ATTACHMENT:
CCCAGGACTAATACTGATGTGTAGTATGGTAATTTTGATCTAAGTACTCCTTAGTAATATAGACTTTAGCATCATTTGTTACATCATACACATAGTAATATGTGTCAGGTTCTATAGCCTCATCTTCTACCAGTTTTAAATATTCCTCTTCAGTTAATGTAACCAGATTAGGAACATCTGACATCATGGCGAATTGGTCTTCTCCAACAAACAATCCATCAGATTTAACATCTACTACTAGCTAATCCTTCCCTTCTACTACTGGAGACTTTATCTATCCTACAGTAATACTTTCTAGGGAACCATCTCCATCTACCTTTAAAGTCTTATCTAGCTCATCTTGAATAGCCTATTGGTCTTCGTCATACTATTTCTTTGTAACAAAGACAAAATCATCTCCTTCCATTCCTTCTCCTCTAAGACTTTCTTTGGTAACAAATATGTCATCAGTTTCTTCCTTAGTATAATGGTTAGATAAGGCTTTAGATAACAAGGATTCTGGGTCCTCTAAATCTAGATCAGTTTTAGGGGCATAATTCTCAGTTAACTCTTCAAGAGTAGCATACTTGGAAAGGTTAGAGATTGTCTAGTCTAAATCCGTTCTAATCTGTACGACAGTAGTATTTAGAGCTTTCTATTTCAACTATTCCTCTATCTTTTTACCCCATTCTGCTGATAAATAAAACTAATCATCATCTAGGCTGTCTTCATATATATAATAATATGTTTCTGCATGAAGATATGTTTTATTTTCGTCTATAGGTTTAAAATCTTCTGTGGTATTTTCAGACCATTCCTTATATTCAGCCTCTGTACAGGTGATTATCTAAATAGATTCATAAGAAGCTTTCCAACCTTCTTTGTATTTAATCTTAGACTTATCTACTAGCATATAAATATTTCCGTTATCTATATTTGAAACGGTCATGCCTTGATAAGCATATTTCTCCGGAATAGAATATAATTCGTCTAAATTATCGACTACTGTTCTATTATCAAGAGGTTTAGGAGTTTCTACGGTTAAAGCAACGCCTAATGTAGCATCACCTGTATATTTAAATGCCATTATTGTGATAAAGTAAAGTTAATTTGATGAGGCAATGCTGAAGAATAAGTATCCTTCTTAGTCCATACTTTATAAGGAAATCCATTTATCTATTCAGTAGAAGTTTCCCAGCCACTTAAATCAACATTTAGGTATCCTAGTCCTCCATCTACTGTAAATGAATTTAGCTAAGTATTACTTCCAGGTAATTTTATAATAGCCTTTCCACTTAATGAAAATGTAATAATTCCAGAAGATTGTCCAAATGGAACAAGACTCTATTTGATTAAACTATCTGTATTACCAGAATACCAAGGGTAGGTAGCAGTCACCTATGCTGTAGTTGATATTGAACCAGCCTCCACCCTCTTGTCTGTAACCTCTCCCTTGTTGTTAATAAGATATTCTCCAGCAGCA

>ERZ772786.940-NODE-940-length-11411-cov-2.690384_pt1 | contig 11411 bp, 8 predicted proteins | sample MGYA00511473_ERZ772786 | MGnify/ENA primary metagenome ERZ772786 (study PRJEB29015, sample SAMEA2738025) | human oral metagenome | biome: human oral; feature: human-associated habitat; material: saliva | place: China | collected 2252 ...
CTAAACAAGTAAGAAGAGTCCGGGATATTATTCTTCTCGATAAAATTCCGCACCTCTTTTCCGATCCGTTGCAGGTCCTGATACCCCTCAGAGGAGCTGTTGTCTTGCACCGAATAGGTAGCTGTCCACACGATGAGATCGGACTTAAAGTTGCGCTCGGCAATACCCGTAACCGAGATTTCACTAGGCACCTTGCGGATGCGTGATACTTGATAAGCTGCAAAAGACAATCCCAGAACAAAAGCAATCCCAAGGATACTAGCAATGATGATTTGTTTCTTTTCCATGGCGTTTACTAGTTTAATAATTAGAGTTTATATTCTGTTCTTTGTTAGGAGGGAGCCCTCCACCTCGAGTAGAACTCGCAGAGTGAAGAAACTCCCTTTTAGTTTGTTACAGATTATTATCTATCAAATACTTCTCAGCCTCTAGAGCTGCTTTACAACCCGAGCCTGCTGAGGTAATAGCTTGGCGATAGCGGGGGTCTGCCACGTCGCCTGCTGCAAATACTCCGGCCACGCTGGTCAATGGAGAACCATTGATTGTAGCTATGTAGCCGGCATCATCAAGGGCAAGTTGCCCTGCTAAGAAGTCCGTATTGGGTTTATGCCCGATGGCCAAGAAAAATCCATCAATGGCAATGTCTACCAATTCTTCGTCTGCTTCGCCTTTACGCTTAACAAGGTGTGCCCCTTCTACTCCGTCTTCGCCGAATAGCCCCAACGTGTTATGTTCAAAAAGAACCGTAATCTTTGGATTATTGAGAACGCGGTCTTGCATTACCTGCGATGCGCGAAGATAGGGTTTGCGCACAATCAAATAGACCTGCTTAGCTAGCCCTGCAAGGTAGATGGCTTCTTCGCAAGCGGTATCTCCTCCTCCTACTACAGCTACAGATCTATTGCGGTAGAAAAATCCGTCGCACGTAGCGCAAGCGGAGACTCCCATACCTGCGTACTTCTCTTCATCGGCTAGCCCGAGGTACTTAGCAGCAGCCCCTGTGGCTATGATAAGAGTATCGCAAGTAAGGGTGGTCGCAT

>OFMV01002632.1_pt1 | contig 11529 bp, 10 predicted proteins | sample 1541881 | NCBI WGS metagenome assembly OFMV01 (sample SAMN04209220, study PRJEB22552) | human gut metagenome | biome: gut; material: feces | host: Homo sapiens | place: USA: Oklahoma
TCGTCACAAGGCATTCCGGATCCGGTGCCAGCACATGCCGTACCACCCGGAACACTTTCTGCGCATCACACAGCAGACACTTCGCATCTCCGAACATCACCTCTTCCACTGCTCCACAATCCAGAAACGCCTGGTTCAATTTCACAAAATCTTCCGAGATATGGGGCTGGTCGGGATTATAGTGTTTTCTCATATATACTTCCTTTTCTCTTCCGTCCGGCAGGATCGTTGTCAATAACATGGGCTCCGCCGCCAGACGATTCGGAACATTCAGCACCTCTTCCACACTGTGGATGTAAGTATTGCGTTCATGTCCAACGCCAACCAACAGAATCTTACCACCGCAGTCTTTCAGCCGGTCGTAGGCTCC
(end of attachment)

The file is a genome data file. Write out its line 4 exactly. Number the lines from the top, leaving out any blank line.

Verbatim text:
>OFMV01002632.1_pt1 | contig 11529 bp, 10 predicted proteins | sample 1541881 | NCBI WGS metagenome assembly OFMV01 (sample SAMN04209220, study PRJEB22552) | human gut metagenome | biome: gut; material: feces | host: Homo sapiens | place: USA: Oklahoma